Scale UP Postfix servers

The ever increasing business complexity demands the need of sending bulk emails. Typically the MTA’s available nowadays are not capable of sending emails at rate which a business organization actually needs. There only few exceptions available such as PowerMTA but they will cost you a lot of money.

This article will give you a good picture on sending bulk emails with at a cost effective way by running multiple postfix servers loadbalanced by Haproxy.

Tune your POSTFIX box to increase the email sending rates:

Before we go onto loadbalancing POSTFIX load, lets make sure each of your postfix servers are sending as much as emails it can. These are some interesting parameters which you will find helpful in tuning postfix to send more emails per minute.

Each of these parameters must be calculated using benchmarks. There are some providers whom you can send emails to for benchmarking. They just accept whatever emails you sent and never complains :) Google out to findout such providers who will let you send emails to random email accounts ANYTHING@provider_domain.com.

default_process_limit: This will give you the number of postfix processes. If your servers have good capacity consider increasing this limit,otherwise decrease it. Run benchmarks with values 75, 100, and 125 as values and if the servers appears to be sending more mails when its set to 125, run benchmarks again for 150, 175 and 200 and repeat this until you end up with the right value. On the other hand if you find email rates are high when the value is 75, run benchmarks again for 50, 60 and 60. If your server has latest processers with high speed SSD drives, an increased limit would fit for you.

default_destination_concurrency_limit: This parameter says how many messages may be sent to the same destination at a time. You can increase or decrease this limit based on server capacity. Do trust benchmark results again to come up with the right value for your server.

default_recipient_limit and qmgr_message_recipient_limit: qmgr_message_recipient_limit is the maximum number of recipients held in memory by postfix. Once postfix has assigned the email to respective transport, default_recipient_limit will take priority over qmgr_message_recipient_limit which will upper limit on the number of in-memory recipients. Use benchmark to determine these values.

transport_destination_rate_delay: default_destination_rate_delay is the delay in delivery per transports. By defalt its zero, but maybe increased per transportssuch Some in master.cf providers may block you if they receive too many emails together. In such situations, you dont need to change increase the delay as whole, but add a unique transport for such providers in master.cf and then set a unique transport_destination_rate_delay. Unfortunately, this is one of the hardest part to determine such providers. It can only be achieved by continuel monitoring of your failed emails and email statistics. You might also want to frequently change this value based on your analysis.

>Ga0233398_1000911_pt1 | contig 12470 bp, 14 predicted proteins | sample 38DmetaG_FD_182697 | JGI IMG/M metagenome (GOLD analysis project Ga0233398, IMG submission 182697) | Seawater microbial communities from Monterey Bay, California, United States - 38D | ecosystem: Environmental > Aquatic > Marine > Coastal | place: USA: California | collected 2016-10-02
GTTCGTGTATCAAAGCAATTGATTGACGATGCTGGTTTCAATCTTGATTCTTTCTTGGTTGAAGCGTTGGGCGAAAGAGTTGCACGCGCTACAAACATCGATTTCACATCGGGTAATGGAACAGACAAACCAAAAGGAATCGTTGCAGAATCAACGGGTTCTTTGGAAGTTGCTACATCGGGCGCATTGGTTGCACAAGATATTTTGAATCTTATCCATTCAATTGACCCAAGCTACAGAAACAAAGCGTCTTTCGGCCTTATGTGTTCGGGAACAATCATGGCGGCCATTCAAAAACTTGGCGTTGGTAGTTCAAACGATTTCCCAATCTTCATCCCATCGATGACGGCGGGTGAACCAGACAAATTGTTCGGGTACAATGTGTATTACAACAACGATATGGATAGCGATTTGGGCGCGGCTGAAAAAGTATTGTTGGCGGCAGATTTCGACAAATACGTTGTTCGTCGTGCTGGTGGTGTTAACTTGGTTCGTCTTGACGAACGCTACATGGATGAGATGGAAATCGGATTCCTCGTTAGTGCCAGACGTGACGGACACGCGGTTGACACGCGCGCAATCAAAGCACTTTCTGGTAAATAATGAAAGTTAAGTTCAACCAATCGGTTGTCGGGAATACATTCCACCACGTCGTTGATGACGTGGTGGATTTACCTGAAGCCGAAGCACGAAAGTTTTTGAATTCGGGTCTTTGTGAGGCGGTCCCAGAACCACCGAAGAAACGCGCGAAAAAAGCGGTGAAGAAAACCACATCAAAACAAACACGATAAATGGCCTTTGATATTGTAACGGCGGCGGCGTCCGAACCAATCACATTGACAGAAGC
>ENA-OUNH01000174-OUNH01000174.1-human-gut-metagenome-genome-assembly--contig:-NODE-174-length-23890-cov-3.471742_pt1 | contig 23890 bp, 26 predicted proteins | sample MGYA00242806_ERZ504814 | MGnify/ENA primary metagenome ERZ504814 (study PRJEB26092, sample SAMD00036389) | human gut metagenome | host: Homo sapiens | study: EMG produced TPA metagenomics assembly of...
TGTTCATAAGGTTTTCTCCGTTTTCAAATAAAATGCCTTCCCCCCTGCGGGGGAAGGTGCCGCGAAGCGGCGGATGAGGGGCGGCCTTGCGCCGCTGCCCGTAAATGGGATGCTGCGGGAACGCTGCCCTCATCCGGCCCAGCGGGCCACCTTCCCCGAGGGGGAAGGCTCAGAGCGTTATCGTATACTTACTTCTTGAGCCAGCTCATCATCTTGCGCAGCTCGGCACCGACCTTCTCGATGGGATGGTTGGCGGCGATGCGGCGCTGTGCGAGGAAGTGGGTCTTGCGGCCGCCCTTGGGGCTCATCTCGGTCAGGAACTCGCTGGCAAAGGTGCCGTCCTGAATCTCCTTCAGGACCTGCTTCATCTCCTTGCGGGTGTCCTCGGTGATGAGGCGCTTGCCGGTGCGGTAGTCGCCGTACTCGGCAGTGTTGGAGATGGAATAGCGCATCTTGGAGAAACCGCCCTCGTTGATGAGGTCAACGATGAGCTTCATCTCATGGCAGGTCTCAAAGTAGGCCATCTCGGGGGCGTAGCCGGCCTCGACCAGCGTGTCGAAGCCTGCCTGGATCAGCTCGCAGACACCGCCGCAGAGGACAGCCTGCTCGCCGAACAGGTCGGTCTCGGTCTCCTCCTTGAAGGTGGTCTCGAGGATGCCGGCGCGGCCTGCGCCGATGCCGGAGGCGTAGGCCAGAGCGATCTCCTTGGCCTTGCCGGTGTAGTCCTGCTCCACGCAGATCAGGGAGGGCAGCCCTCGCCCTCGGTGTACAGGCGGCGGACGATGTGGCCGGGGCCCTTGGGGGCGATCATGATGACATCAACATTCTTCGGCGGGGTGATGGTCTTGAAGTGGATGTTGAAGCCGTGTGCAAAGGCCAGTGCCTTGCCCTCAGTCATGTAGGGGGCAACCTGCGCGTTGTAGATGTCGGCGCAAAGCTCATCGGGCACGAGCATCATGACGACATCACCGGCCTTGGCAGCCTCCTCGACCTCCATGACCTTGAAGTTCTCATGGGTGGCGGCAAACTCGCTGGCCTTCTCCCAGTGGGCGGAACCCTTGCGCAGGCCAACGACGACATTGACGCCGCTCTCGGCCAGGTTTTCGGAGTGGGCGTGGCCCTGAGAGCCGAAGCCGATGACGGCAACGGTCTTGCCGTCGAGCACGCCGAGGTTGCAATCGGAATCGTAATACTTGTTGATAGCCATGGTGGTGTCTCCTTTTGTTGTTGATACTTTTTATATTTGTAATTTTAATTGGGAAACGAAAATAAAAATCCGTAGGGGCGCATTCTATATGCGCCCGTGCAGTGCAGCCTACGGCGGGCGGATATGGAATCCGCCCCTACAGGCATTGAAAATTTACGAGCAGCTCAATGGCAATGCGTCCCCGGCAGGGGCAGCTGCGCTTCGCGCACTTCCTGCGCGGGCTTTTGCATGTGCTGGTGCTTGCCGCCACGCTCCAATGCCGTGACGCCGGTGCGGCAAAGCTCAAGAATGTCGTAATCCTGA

With right tuning and proper hardwares, you can achieve upto 20K emails per server per minute. If you want to increase the rate further, you can have a loadbalancer box running haproxy that will distribute the load among postfix servers thereby multiplying the total capacity. With 5 boxes of postfix servers and a loadbalancer, you can reach the rates of upto 100,000 emails per minute.

Loadbalancing Postfix with haproxy:

Install haproxy:

$ add-apt-repository ppa:vbernat/haproxy-1.5
$ apt-get update
$ apt-get install haproxy

Now add te below configurations into your haproxy:

frontend smtp # Frontend block starts here
bind 10.10.10.1:25 # Replace 10.10.10.1 with the IP address of your loadbalancer. Its recommended to use a private network. Make
#sure this IP is added to each of your postfix servers for relay access
mode tcp
rate-limit sessions 5000
no option http-server-close
timeout client 1m
log global
option tcplog
default_backend postfix #Replace “postfix” with the name of the backend. In this exampele, I have given the name “postfix” for backend

backend Postfix #Backend Block starts here
mode tcp
no option http-server-close
log global
option tcplog
option redispatch
option smtpchk HELO hostname #Haproxy run health check on postfix servers and issue the command “HELO hostname”,replace
#hostname with your postfix mail name
timeout server 1m
timeout connect 5s
balance roundrobin
server server1 10.10.10.2:25 check inter 8000 #Backend server 1, run healthcheck on this server every 8000 milliseconds
server server2 10.10.10.3:25 check inter 8000 #Backend Server 2, run healthcheck on this server every 8000 milliseconds
server server3 10.10.10.4:25 check inter 8000 #Backend Server 3, run healthcheck on this server every 8000 milliseconds
server server4 10.10.10.5:25 check inter 8000 #Backend Server 4, run healthcheck on this server every 8000 milliseconds
server server5 10.10.10.6:25 check inter 8000 #Backend Server 5, run healthcheck on this server every 8000 milliseconds

Restart Haproxy using

/etc/init.d/haproxy restart

Run your benchmarks again for bulk emails :)